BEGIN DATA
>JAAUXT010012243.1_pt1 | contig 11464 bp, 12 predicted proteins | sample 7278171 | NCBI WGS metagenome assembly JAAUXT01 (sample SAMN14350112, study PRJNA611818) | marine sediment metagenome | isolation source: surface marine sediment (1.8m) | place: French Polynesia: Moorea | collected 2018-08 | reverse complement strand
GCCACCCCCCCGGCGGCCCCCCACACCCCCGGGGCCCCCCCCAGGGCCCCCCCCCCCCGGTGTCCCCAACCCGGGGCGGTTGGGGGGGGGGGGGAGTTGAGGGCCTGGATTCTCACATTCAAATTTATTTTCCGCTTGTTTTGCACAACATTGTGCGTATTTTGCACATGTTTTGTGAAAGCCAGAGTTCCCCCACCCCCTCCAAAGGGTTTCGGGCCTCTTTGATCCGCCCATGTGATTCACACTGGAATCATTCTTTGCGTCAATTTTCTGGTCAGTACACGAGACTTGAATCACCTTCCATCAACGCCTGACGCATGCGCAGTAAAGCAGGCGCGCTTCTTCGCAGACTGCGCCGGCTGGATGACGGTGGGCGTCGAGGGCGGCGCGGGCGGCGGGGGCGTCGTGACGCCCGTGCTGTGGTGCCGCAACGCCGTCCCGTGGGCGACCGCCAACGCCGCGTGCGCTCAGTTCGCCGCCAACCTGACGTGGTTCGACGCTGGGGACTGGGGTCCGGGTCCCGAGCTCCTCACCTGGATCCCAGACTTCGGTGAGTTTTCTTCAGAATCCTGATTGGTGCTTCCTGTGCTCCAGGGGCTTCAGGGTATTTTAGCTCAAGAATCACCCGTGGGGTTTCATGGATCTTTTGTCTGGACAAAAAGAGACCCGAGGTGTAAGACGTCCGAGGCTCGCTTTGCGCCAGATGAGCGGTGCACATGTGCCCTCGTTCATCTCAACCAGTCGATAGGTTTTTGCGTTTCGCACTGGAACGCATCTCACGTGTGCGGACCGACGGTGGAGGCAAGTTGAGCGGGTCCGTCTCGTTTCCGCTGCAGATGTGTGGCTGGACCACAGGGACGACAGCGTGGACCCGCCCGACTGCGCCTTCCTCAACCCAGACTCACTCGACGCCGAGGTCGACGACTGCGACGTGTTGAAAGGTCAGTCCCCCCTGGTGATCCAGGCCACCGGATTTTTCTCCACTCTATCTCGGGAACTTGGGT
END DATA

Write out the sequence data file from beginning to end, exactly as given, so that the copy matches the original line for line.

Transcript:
>JAAUXT010012243.1_pt1 | contig 11464 bp, 12 predicted proteins | sample 7278171 | NCBI WGS metagenome assembly JAAUXT01 (sample SAMN14350112, study PRJNA611818) | marine sediment metagenome | isolation source: surface marine sediment (1.8m) | place: French Polynesia: Moorea | collected 2018-08 | reverse complement strand
GCCACCCCCCCGGCGGCCCCCCACACCCCCGGGGCCCCCCCCAGGGCCCCCCCCCCCCGGTGTCCCCAACCCGGGGCGGTTGGGGGGGGGGGGGAGTTGAGGGCCTGGATTCTCACATTCAAATTTATTTTCCGCTTGTTTTGCACAACATTGTGCGTATTTTGCACATGTTTTGTGAAAGCCAGAGTTCCCCCACCCCCTCCAAAGGGTTTCGGGCCTCTTTGATCCGCCCATGTGATTCACACTGGAATCATTCTTTGCGTCAATTTTCTGGTCAGTACACGAGACTTGAATCACCTTCCATCAACGCCTGACGCATGCGCAGTAAAGCAGGCGCGCTTCTTCGCAGACTGCGCCGGCTGGATGACGGTGGGCGTCGAGGGCGGCGCGGGCGGCGGGGGCGTCGTGACGCCCGTGCTGTGGTGCCGCAACGCCGTCCCGTGGGCGACCGCCAACGCCGCGTGCGCTCAGTTCGCCGCCAACCTGACGTGGTTCGACGCTGGGGACTGGGGTCCGGGTCCCGAGCTCCTCACCTGGATCCCAGACTTCGGTGAGTTTTCTTCAGAATCCTGATTGGTGCTTCCTGTGCTCCAGGGGCTTCAGGGTATTTTAGCTCAAGAATCACCCGTGGGGTTTCATGGATCTTTTGTCTGGACAAAAAGAGACCCGAGGTGTAAGACGTCCGAGGCTCGCTTTGCGCCAGATGAGCGGTGCACATGTGCCCTCGTTCATCTCAACCAGTCGATAGGTTTTTGCGTTTCGCACTGGAACGCATCTCACGTGTGCGGACCGACGGTGGAGGCAAGTTGAGCGGGTCCGTCTCGTTTCCGCTGCAGATGTGTGGCTGGACCACAGGGACGACAGCGTGGACCCGCCCGACTGCGCCTTCCTCAACCCAGACTCACTCGACGCCGAGGTCGACGACTGCGACGTGTTGAAAGGTCAGTCCCCCCTGGTGATCCAGGCCACCGGATTTTTCTCCACTCTATCTCGGGAACTTGGGT